Over the past century, ganja growers recombined the genetics of the marijuana plant to produce certain desirable traits (e.g., flavor, aroma, THC content, and CBD content).

Thing is, no one really wrote anything down about exactly where their plants came from. This lack of record-keeping extends even further back to potheads living thousands of years ago: they really didn’t keep track of which plant came from where. They were just glad to be growing their own crop.

With the advancement of genetic analysis and manipulation in the latter half of the 20th century, biologists no longer have to rely on written records or word-of-mouth to figure out where a plant strain came from.

They can dive right into the plant’s genetic makeup and dissect things from there.

Landrace Strains

The technical definition of a landrace strain is:

A variety of the marijuana plant that contains less diluted DNA than other strains of cannabis.

What that means for Joe and Jane Average User is that landrace strains contain DNA that is much closer to what it was originally when Shennong first brewed his ganja tea all those many thousands of years ago.

To help you understand landrace strains, let’s track their development through to our modern varieties.

Going back to the Chinese during the Neolithic period, they likely stumbled on a wild species of the marijuana plant. Seeing the plant’s value, they took seeds and planted them in order to grow their own stash.

They may have planted them in China. They may have planted them in India.

The plants that grew in those new locations were directly descended from the original species and are known as landrace strains.

From there, growers continued to breed the marijuana plant to achieve specific results (shorter growing season, bug resistance, cold resistance, etc.). During the course of those 100-200 years, the original landrace strains developed into what we now call our modern hybrid strains.

Are Landrace Strains Better?

Not necessarily. Landrace strains aren’t stronger, more potent, or better in some way. They’re just less diluted genetically than other strains.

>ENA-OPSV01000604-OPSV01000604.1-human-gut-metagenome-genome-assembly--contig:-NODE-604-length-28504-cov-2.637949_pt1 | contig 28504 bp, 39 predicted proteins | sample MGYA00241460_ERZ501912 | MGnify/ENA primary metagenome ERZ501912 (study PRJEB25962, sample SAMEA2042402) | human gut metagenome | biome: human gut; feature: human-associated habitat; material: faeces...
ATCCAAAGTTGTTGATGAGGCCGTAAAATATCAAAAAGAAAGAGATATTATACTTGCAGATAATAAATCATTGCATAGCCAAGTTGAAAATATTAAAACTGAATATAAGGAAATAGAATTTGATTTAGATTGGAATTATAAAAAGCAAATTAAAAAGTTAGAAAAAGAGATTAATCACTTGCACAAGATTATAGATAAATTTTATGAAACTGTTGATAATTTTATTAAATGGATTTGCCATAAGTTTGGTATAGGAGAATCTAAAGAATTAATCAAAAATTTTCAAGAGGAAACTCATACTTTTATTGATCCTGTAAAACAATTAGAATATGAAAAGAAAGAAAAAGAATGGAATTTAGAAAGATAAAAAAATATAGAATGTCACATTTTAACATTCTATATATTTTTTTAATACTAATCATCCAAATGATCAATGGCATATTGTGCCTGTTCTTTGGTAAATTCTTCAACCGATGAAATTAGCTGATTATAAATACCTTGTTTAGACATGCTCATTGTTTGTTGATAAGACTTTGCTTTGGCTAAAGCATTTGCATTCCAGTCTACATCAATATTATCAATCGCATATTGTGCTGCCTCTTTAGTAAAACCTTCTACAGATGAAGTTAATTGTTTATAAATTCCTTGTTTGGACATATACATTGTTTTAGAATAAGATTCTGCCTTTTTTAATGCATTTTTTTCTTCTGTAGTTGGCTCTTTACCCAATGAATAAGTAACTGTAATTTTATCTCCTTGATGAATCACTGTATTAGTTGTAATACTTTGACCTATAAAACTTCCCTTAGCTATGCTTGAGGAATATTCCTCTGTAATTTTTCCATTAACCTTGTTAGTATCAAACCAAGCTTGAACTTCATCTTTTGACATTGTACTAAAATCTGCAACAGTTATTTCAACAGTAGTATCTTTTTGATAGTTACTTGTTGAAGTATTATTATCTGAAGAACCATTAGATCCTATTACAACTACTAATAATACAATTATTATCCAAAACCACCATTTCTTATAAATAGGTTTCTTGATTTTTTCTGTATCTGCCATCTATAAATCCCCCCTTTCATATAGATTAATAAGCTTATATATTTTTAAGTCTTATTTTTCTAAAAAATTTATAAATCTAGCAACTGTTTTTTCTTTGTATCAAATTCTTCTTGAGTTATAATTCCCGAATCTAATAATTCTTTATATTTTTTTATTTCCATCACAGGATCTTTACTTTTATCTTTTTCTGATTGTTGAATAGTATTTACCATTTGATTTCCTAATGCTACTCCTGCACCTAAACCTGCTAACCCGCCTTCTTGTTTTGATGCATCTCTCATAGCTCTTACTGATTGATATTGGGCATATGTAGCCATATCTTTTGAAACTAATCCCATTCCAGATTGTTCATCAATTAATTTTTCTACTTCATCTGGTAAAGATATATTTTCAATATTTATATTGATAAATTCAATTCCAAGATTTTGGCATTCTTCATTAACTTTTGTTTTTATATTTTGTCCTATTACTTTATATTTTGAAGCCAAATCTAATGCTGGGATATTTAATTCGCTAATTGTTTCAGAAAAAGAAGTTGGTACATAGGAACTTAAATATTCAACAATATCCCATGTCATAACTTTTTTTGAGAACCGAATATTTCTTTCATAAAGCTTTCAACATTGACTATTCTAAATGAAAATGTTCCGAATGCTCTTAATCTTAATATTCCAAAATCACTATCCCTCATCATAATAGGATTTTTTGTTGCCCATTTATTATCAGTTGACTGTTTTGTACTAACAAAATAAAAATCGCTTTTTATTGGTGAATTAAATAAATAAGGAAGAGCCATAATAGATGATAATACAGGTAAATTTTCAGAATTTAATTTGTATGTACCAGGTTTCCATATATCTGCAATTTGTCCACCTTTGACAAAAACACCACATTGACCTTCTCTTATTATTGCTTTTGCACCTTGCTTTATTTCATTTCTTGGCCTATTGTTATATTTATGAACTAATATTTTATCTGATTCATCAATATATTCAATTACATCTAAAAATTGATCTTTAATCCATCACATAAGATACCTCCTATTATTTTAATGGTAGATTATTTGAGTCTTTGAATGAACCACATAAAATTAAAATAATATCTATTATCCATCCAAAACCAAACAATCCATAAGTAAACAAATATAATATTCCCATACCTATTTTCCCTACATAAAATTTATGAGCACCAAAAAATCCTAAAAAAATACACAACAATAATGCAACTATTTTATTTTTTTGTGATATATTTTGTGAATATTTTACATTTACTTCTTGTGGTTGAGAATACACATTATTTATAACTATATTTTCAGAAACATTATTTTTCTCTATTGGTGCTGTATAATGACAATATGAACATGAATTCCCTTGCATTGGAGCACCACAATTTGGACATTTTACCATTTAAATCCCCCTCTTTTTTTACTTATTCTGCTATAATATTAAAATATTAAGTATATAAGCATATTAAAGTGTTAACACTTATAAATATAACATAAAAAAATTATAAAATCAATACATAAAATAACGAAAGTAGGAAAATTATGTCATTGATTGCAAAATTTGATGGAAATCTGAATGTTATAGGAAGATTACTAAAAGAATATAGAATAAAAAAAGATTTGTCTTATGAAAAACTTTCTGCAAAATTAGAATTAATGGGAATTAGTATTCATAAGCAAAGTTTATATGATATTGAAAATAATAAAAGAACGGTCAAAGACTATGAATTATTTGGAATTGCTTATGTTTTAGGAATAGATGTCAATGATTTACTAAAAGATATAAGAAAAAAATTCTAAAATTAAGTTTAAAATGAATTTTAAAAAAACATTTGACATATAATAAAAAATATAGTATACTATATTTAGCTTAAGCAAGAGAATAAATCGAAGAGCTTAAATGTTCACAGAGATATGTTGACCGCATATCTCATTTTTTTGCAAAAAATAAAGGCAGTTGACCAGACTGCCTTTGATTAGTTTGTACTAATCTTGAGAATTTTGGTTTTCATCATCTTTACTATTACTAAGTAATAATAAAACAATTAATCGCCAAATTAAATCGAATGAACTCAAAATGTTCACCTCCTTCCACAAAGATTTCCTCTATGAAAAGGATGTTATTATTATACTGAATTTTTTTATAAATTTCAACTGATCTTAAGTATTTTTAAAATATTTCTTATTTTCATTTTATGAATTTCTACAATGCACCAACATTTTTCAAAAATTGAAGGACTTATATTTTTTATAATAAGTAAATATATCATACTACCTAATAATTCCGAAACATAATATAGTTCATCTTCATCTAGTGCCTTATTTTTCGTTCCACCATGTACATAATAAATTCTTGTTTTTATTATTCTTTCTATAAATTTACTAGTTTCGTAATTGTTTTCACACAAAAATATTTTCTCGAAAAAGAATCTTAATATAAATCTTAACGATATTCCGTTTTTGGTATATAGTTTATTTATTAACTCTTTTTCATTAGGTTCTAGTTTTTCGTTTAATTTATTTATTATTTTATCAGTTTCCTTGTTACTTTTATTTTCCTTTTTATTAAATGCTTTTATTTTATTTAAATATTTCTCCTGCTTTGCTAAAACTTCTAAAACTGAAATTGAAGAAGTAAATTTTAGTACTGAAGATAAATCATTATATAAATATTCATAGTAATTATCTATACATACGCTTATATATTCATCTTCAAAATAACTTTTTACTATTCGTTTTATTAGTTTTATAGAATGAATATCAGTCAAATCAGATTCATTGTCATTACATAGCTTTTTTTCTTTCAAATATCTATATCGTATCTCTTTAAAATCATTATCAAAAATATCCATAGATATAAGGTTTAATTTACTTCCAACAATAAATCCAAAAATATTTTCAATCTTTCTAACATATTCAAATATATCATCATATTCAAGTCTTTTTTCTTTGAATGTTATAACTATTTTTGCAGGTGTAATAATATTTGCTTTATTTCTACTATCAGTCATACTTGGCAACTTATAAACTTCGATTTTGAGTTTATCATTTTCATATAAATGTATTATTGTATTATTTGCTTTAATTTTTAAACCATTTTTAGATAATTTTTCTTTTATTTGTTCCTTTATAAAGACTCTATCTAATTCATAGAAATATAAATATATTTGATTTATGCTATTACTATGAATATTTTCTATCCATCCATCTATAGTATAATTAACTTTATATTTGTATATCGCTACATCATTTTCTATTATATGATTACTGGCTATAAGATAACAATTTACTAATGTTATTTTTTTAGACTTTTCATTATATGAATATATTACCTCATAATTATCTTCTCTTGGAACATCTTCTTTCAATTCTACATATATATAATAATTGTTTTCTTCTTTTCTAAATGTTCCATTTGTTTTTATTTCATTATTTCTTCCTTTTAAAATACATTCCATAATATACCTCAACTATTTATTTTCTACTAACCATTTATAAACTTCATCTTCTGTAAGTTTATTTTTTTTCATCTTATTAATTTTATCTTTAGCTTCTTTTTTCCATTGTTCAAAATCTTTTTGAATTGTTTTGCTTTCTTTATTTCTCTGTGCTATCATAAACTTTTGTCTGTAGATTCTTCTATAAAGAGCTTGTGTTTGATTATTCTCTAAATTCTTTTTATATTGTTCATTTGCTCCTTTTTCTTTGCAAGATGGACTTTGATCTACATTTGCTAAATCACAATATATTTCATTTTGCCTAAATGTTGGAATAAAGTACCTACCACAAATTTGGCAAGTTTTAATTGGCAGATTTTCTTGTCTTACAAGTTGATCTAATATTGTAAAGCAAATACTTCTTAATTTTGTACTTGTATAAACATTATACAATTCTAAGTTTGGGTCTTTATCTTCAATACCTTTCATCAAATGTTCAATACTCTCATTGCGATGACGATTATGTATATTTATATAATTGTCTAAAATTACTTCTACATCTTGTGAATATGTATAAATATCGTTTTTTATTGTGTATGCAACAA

This question is like asking if a Ford Model A (built from 1927-1931) is better than a 2019 Ferrari.

Even if you like old cars better, you’ll probably enjoy the ride in a Ferrari more than you would the Model A — the Ferrari is easier to start, is more comfortable, has a smoother ride, and handles better.

It’s similar with the landrace strains. If you have the opportunity to consume a landrace strain, you’ll be experiencing what the plant originally did back when it was closer to being a wild species.

Compared to modern hybrid strains, it might barely get you high or barely relieve your pain.

It would be an interesting experiment, for sure. But if you’re looking for specific results — like a reality-bending high, a reduction in your nausea, or relief from seizures — you’ll definitely be better off with a more recent high-THC or high-CBD strain.

By the way, if you’re looking for the absolute best marijuana you can get, you can’t go wrong with saving your pennies for some organic, pesticide-free cannabis.

So now that you know where your marijuana plant came from, strap yourself in for a wild ride through the basic biology of your favorite weed. It’s sure to be an enjoyable trip.

We’ll start our journey where all good journeys begin: at the origin, the source, the seed.

The Key Stages Of The Marijuana Plant

Stage #1: The Marijuana Plant Seed

Source: Pinterest.com

Pick up any seed and examine it closely. Turn it over and around. Feel the weight. Notice the shape and the color.

Now tell me if that seed is going to produce a male marijuana plant or a female marijuana plant. Can’t do it, can you? Don’t feel bad. No one can.

But that introduces a major problem into the world of do-it-yourself ganja growing: how can you be sure the seeds you plant will produce the marijuana you want?

This is an important question because only the female plant produces the trichome-rich cola buds that you can harvest to smoke, vape, dab and ingest.

The male plant produces none of that. In fact, the male marijuana plant can actually be a detriment to your cannabis harvest if grown together with female plants.

This is because the male plant’s sole purpose is to pollinate the female plants. And while that doesn’t sound like a bad thing, it actually is.